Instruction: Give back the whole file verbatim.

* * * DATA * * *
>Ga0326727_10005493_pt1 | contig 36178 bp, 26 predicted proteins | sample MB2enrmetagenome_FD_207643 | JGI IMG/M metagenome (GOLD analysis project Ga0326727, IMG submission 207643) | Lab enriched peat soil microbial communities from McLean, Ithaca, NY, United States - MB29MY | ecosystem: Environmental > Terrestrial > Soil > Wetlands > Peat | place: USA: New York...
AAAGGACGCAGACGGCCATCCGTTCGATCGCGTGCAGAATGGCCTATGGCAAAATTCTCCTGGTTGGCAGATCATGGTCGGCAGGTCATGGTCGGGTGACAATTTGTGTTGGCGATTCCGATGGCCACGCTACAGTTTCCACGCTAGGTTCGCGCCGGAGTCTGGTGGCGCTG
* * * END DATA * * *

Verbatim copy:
>Ga0326727_10005493_pt1 | contig 36178 bp, 26 predicted proteins | sample MB2enrmetagenome_FD_207643 | JGI IMG/M metagenome (GOLD analysis project Ga0326727, IMG submission 207643) | Lab enriched peat soil microbial communities from McLean, Ithaca, NY, United States - MB29MY | ecosystem: Environmental > Terrestrial > Soil > Wetlands > Peat | place: USA: New York...
AAAGGACGCAGACGGCCATCCGTTCGATCGCGTGCAGAATGGCCTATGGCAAAATTCTCCTGGTTGGCAGATCATGGTCGGCAGGTCATGGTCGGGTGACAATTTGTGTTGGCGATTCCGATGGCCACGCTACAGTTTCCACGCTAGGTTCGCGCCGGAGTCTGGTGGCGCTG